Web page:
It was probably one of the most profound things that happened to me last year.

That's a sign that this is a brilliant community.

Sam:

As a counter to the last question, is there anything that you wish that we could do better?

Jason:

I wish we could do more of what we're doing, you know, more frequently. And I'm conscious that there's an awful lot of effort and time that people give to this community. The events, as I mentioned, the events the dialog that we've had in the subsets of this community have been really impactful.

I don't know it's about doing them better

I wonder if it's about doing more of them, creating more venues and more forums for that to happen. I can only imagine from my own reflections and experience let alone a little bit of what I've heard from other people, that there's real value to that.

So it's not about doing anything better. It's just about trying to do more of the brilliant things that we doing.

Sam:

And so that is it for this episode. I hope you've taken away something valuable from it – legitimately, I know that I have - but I do just want to circle back to the one last question I always ask our community people right at the end of our conversations.

I ask them to sum up their community in just one word.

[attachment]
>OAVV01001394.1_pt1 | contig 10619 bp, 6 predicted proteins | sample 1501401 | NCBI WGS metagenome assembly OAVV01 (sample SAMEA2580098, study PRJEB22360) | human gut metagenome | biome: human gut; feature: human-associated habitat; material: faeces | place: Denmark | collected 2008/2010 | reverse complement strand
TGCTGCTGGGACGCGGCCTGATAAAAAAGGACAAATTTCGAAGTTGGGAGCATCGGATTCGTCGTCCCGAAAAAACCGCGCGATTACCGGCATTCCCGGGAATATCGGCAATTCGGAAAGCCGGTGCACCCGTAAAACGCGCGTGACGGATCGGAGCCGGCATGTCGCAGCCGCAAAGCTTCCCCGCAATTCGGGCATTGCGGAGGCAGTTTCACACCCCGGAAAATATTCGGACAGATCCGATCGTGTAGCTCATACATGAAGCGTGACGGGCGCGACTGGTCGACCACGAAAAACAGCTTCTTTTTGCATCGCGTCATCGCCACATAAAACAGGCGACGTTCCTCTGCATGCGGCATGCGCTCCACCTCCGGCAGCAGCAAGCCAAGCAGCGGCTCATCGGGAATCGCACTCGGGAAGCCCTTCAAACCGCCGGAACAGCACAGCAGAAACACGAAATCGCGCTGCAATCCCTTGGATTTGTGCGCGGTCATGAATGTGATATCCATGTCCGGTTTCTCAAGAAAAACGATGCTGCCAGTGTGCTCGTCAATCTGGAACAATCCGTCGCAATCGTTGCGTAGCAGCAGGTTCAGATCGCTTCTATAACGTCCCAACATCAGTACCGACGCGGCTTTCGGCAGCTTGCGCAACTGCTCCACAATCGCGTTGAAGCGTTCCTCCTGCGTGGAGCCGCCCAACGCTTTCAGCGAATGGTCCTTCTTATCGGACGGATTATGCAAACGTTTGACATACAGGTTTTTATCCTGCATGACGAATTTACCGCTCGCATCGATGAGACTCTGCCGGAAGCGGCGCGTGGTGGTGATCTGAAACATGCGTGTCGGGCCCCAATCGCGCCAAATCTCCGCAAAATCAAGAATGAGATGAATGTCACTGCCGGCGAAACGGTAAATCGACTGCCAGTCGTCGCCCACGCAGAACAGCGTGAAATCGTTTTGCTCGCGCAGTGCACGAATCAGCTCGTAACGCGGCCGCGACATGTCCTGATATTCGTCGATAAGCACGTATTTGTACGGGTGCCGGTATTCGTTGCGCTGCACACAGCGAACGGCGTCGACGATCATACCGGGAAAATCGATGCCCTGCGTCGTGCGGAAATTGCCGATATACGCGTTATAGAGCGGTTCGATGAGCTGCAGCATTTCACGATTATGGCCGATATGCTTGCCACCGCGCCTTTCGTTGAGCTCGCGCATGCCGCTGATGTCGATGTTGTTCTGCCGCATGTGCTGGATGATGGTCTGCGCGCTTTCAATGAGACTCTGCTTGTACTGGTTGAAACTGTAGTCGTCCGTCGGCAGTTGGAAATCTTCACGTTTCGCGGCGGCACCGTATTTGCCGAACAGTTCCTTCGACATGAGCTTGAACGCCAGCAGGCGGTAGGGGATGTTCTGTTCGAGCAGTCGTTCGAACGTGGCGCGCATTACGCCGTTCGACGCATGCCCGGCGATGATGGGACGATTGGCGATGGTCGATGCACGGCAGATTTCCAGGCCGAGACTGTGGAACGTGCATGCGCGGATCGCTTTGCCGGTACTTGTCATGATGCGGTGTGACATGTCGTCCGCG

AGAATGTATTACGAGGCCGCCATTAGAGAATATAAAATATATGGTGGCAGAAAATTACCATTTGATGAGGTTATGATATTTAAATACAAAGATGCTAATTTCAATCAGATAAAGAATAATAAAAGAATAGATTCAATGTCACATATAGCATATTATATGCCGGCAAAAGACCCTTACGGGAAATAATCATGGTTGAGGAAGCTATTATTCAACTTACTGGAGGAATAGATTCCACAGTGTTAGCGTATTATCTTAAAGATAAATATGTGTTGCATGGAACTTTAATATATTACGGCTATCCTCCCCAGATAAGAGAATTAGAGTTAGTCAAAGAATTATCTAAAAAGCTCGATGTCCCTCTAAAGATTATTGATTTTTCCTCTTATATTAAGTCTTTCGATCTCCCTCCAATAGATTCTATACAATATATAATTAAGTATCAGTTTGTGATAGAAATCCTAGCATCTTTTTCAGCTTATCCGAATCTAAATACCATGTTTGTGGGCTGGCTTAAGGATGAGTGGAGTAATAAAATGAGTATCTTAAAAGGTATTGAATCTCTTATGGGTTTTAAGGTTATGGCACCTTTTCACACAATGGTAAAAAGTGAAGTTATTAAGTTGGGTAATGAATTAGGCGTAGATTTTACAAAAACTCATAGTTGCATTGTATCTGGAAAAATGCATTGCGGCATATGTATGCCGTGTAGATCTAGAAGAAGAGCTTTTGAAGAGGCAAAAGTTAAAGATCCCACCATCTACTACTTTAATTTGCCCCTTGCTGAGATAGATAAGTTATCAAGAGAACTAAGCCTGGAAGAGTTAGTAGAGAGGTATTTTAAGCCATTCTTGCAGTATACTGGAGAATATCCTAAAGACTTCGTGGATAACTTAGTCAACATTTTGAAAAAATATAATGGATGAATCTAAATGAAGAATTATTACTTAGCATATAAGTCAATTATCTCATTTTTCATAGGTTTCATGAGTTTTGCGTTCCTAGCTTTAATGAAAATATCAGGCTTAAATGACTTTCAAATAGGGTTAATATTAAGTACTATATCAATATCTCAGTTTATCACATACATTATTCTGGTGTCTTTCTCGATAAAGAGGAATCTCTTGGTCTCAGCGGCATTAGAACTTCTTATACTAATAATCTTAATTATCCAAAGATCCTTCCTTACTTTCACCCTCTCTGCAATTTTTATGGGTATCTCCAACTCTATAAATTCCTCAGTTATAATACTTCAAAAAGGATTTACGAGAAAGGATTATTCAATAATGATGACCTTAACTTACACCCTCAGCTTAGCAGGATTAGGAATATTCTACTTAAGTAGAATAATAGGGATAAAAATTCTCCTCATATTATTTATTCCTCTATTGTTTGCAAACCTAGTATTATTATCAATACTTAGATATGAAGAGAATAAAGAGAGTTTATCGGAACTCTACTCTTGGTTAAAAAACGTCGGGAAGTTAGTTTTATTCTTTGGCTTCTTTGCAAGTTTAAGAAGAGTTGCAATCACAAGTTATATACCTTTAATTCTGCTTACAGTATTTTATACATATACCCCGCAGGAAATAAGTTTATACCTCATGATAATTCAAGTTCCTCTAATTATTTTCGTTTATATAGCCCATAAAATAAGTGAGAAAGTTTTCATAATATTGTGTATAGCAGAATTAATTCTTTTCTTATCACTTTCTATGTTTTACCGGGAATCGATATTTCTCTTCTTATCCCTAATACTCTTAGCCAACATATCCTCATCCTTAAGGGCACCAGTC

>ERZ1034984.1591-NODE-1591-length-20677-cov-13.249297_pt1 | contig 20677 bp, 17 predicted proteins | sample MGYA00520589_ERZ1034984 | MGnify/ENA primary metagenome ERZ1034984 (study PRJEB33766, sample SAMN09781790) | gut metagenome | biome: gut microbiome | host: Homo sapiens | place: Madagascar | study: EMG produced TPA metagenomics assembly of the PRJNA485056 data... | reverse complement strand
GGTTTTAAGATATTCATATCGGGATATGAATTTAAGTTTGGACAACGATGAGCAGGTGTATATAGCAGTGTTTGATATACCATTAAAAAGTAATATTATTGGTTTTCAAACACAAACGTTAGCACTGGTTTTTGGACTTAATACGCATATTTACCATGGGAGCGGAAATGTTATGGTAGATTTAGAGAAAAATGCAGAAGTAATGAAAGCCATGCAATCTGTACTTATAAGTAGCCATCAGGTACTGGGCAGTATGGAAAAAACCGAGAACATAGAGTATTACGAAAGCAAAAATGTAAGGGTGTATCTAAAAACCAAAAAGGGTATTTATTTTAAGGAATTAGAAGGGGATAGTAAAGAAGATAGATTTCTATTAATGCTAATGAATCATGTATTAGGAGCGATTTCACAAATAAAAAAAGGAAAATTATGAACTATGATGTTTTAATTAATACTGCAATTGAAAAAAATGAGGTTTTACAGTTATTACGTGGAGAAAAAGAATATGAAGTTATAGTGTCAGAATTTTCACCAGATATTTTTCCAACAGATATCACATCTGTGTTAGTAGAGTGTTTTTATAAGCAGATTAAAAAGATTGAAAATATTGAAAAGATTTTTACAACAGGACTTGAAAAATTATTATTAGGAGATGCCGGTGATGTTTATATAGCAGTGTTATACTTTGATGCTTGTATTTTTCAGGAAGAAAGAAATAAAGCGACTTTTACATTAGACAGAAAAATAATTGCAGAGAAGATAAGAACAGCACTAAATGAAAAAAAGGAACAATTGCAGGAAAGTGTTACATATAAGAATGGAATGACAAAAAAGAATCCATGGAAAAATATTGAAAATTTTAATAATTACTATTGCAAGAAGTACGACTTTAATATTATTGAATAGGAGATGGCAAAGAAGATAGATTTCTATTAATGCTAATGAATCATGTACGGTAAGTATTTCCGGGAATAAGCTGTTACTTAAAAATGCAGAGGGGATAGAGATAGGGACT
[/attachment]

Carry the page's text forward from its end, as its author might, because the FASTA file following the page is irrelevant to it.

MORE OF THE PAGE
Some people manage it…

Jenny:

Support

Sam:

some are close enough.

Jason:

Amazing. It’s just amazing.

Sam:

But some people take it as an opportunity

to give me just something perfect to end an episode on.

David:

So the one word I would say that resonates with me when I talk about the pride community is hope.

And that means a whole host of things, but one thing that stands out to me is hope that we can change the insurance industry for the future and actually make sure that we're seeing more LGBTQ+ people in senior positions, but also hope that society becomes more inclusive and we can actually use our unique identities to celebrate why, as a society, we should be diverse, because it only brings out fresh thinking and new perspectives which is so powerful to how we perform at our best.

Sam

Thanks for listening, and whoever you are,

wherever you are… Happy Pride.